Re: [secdir] Asynchronous Nature of the I2RS Protocol - vs RESTCONF and NETCONF

"Susan Hares" <shares@ndzh.com> Tue, 03 March 2015 22:08 UTC

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From: "Susan Hares" <shares@ndzh.com>
To: "'Melinda Shore'" <melinda.shore@gmail.com>, <i2rs@ietf.org>, <secdir@ietf.org>
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Subject: Re: [secdir] Asynchronous Nature of the I2RS Protocol - vs RESTCONF and NETCONF
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Melinda:

Thank you for your clear question - let me try to unpack and answer your
question.  I really appreciate your aid in working through these cases. 

<chair-hat off> 
The asynchronous models we've discussed are:
1) polling based - I2RS client queries at a set of agents to receive status
information
2) call-back based - the I2RS Client performs an action (adds an interface)
and the I2RS agent returns a response after the sequence is done.
3) pub/sub based - meaning the I2RS clients sign up to receive publications
of results. 
4) atomic based - a sequence of commands that are done and then returned
with a call-back.  
(if you think I've missed one, please let me know). 

IHMO the use of a checkpoint in each of the cases is the following. 
1) polling 
The checkpoint (or revision counter) would be used to indicate if something
else had written or change the portion of the tree after the polling began.
This checkpoint can be for the whole tree or a model.  The keeping of a
checkpoint per item within a model may be prohibited. 

2) call-back item
If another higher priority interrupt, interrupts the write with call-back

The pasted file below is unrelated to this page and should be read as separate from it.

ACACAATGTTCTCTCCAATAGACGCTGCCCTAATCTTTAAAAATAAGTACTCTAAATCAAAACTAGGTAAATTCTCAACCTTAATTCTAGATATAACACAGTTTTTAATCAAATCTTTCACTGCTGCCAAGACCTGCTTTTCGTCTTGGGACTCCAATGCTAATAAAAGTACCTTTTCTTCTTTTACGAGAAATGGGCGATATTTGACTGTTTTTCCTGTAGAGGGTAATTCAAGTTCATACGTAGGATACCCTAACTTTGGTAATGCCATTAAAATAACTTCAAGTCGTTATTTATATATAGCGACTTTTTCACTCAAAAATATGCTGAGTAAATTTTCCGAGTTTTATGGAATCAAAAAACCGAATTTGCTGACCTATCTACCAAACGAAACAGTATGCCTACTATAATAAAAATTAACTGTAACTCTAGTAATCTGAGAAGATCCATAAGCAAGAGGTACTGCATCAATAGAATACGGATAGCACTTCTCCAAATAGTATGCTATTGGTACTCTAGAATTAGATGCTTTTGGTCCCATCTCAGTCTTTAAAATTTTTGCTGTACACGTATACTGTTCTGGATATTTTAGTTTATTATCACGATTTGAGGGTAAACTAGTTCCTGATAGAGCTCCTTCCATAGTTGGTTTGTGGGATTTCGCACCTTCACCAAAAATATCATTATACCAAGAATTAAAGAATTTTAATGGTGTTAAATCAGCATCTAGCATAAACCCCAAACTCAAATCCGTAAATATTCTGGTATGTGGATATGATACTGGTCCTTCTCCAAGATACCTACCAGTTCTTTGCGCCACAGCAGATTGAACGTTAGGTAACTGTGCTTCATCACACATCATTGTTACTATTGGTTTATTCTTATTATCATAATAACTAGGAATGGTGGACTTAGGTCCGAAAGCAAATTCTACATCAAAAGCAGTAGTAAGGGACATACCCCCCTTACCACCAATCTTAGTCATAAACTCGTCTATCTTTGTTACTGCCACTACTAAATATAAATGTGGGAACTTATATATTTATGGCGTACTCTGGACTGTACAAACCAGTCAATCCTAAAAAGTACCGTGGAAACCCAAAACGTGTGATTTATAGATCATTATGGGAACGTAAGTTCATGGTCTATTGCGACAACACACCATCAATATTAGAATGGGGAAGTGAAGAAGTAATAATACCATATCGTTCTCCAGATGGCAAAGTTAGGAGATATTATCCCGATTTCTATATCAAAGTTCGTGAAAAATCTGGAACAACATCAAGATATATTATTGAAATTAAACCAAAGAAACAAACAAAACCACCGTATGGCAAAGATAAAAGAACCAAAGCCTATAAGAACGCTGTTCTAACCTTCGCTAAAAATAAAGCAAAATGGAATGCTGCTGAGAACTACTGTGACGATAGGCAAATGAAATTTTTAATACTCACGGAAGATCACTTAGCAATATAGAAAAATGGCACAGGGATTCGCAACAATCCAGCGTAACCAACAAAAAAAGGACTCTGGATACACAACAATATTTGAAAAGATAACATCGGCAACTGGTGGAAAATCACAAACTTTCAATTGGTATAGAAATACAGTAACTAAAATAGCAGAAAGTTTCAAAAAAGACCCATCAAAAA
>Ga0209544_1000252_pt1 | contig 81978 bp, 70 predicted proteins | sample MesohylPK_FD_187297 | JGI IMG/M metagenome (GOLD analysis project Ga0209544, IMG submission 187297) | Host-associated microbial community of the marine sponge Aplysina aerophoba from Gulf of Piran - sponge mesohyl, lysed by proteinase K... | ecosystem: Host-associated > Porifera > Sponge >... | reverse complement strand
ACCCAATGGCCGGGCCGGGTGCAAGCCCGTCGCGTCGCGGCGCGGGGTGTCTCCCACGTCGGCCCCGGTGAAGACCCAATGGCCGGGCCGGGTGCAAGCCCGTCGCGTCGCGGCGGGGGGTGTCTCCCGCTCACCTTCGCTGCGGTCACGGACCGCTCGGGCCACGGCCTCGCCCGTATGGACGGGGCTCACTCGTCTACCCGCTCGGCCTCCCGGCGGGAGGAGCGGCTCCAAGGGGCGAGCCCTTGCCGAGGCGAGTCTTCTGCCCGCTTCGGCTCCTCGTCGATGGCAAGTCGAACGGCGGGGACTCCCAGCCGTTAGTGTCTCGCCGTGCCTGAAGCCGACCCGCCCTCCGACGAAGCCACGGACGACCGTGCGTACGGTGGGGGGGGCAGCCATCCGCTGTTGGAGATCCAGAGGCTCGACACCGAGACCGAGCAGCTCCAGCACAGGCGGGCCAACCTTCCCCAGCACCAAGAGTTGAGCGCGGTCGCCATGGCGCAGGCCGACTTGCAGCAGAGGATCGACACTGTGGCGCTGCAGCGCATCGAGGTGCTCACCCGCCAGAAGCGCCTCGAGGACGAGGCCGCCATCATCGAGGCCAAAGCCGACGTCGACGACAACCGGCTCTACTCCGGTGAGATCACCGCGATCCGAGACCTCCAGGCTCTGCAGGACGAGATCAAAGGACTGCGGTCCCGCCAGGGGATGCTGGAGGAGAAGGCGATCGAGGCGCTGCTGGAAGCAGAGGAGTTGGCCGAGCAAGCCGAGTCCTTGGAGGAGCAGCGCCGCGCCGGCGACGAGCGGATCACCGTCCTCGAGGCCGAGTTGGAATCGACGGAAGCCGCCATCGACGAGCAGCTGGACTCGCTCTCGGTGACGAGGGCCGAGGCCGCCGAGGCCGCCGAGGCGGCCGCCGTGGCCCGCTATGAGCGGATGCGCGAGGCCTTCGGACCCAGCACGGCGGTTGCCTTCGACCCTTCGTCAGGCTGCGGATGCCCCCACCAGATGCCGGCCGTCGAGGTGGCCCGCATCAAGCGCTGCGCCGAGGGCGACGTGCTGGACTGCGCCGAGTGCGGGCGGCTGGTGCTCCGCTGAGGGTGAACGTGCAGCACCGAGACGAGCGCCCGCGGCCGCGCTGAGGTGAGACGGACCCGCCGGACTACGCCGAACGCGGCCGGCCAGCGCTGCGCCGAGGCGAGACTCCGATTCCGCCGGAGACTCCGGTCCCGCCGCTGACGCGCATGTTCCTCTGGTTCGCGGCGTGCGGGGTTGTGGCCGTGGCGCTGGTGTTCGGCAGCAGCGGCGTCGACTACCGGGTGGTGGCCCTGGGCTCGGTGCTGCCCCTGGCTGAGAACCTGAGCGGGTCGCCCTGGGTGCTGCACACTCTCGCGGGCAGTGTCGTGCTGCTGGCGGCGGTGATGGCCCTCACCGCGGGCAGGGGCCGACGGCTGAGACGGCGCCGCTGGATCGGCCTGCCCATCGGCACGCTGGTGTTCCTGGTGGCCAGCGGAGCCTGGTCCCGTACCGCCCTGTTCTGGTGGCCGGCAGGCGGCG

response - then an error message would indicated the interrupt.  If a lower
priority commands tries to interrupt, the architecture indicates the lower
priority command will receive an error in the call-back.  If a same priority
command tries to interrupt the command, it is an error and both commands
should be flagged. In my understanding, the checking point is not of a use
in this case. 

3) pub/sub item 
A checkpoint may provide an indication if something changes between
subsequent updates from a pub/sub.  This information may be sent in the
pub/sub message sequences. 

4) atomic groupings of commands that return with a command. 
The atomic groupings of a commands either succeeds or fails based on same
circumstances as the call-back.   A checkpoint really doesn't aid the result
here. 

My understanding on the support of each of these four functions in
RESTCONF/NETCONF depends on Ephemeral data store issues.  Without a NETCONF
solution to the ephemeral datastore, only restconf can share definitions and
data between I2RS agent models and netconf data models.  IMHO this sharing
makes data-model creation a lot easier.  Therefore, let me comment on the
RESTCONF support for the four functions: 
 
1) polling - RESTCONF GET/QUERY can poll for data I2RS data (no ephemeral
data store issues) 
2) call/back item: RESTCONF RPC mechanism seem to be supported as well as
the POST, PUT, PATCH, and DELETE. 
 
3) pub/sub:  call-home features exist and a pub/sub feature solution has
been proposed.  
4) atomic group: RESTCONF provides the automatic 

RESTCONF provides integrity and confidentiality of the data and mutually
authenticated client-server identities. 	

Sue Hares  


-----Original Message-----
From: Melinda Shore [mailto:melinda.shore@gmail.com] 
Sent: Monday, March 02, 2015 5:45 PM
To: Susan Hares; i2rs@ietf.org; secdir@ietf.org
Subject: Re: [secdir] Asynchronous Nature of the I2RS Protocol - vs RESTCONF
and NETCONF

On 3/2/15 1:27 PM, Susan Hares wrote:
> This posts asks if we need to require a checkpoint to make 
> asynchronous functions work.

Hi, Sue:  I don't really understand the question.  If you're going to
specify that there's going to be support for asynchronous event processing,
you need a model for that.  It can be polling-based, callback-based,
interrupt-based, and so on, and what data structures you'll require will
depend on the model you choose.  That includes both for naming and for
coordination/scheduling.  I'm not sure exactly what you mean by "checkpoint"
(semaphores?  locks?) but it may actually be out of scope - an
implementation question.

At any rate the first place to start is with coming up with a concurrency
(or asynchrony) model, and then proceeding from there.

Melinda